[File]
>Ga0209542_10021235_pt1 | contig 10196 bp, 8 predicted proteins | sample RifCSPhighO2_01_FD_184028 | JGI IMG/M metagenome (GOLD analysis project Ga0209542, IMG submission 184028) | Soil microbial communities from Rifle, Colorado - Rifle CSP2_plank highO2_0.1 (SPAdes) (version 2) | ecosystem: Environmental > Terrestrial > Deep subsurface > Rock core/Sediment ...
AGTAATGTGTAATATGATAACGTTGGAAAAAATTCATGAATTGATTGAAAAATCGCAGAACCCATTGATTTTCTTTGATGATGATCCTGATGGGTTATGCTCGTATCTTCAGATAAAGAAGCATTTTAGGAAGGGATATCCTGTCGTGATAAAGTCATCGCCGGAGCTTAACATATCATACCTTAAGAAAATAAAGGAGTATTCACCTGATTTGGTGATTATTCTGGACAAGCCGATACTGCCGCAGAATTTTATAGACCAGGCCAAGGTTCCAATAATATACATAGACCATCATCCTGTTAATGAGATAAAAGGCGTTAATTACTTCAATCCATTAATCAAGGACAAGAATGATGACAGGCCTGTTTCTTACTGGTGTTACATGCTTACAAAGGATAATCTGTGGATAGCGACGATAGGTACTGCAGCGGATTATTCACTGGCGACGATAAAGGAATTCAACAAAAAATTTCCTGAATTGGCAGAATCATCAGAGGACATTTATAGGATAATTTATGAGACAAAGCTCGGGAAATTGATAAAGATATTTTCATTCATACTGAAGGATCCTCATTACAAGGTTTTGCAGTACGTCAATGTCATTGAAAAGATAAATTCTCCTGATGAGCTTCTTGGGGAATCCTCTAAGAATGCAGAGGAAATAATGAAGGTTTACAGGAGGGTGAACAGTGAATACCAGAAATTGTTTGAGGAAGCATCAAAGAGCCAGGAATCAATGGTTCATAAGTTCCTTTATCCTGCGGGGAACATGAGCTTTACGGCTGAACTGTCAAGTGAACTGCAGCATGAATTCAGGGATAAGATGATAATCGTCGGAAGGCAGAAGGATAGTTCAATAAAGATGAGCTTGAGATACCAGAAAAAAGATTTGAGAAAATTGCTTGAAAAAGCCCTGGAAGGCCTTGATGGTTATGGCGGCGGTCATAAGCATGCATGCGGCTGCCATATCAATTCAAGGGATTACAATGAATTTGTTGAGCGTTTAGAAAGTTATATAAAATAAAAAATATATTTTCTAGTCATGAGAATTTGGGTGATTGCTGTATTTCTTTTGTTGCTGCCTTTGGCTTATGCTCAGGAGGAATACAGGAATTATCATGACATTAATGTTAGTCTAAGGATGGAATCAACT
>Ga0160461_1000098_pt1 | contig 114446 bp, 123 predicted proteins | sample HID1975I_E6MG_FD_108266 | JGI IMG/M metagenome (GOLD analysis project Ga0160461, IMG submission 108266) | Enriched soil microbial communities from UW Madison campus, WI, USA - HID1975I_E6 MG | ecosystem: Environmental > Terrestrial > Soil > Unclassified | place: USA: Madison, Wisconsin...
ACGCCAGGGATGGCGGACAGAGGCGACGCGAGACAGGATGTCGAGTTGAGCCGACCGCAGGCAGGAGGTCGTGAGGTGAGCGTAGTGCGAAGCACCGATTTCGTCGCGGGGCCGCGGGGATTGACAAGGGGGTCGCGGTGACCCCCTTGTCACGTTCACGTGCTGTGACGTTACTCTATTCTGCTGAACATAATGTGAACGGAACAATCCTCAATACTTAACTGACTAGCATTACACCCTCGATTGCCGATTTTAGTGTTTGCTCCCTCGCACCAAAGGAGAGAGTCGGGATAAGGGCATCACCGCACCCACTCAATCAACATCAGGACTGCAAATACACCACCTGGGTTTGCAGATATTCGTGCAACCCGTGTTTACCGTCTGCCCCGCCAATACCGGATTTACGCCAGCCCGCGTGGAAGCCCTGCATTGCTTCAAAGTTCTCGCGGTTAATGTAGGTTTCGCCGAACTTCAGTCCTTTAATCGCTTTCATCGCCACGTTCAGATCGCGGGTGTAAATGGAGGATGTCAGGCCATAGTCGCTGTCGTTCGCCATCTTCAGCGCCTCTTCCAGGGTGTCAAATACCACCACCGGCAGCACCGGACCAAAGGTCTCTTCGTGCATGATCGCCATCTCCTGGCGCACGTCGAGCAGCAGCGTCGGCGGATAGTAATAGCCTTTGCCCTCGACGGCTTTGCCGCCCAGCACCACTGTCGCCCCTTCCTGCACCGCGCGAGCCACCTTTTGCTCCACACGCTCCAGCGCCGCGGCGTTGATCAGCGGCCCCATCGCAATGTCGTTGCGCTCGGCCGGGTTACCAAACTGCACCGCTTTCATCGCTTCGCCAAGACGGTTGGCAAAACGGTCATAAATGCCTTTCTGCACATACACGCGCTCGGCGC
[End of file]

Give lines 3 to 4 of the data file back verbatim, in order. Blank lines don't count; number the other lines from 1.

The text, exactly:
>Ga0160461_1000098_pt1 | contig 114446 bp, 123 predicted proteins | sample HID1975I_E6MG_FD_108266 | JGI IMG/M metagenome (GOLD analysis project Ga0160461, IMG submission 108266) | Enriched soil microbial communities from UW Madison campus, WI, USA - HID1975I_E6 MG | ecosystem: Environmental > Terrestrial > Soil > Unclassified | place: USA: Madison, Wisconsin...
ACGCCAGGGATGGCGGACAGAGGCGACGCGAGACAGGATGTCGAGTTGAGCCGACCGCAGGCAGGAGGTCGTGAGGTGAGCGTAGTGCGAAGCACCGATTTCGTCGCGGGGCCGCGGGGATTGACAAGGGGGTCGCGGTGACCCCCTTGTCACGTTCACGTGCTGTGACGTTACTCTATTCTGCTGAACATAATGTGAACGGAACAATCCTCAATACTTAACTGACTAGCATTACACCCTCGATTGCCGATTTTAGTGTTTGCTCCCTCGCACCAAAGGAGAGAGTCGGGATAAGGGCATCACCGCACCCACTCAATCAACATCAGGACTGCAAATACACCACCTGGGTTTGCAGATATTCGTGCAACCCGTGTTTACCGTCTGCCCCGCCAATACCGGATTTACGCCAGCCCGCGTGGAAGCCCTGCATTGCTTCAAAGTTCTCGCGGTTAATGTAGGTTTCGCCGAACTTCAGTCCTTTAATCGCTTTCATCGCCACGTTCAGATCGCGGGTGTAAATGGAGGATGTCAGGCCATAGTCGCTGTCGTTCGCCATCTTCAGCGCCTCTTCCAGGGTGTCAAATACCACCACCGGCAGCACCGGACCAAAGGTCTCTTCGTGCATGATCGCCATCTCCTGGCGCACGTCGAGCAGCAGCGTCGGCGGATAGTAATAGCCTTTGCCCTCGACGGCTTTGCCGCCCAGCACCACTGTCGCCCCTTCCTGCACCGCGCGAGCCACCTTTTGCTCCACACGCTCCAGCGCCGCGGCGTTGATCAGCGGCCCCATCGCAATGTCGTTGCGCTCGGCCGGGTTACCAAACTGCACCGCTTTCATCGCTTCGCCAAGACGGTTGGCAAAACGGTCATAAATGCCTTTCTGCACATACACGCGCTCGGCGC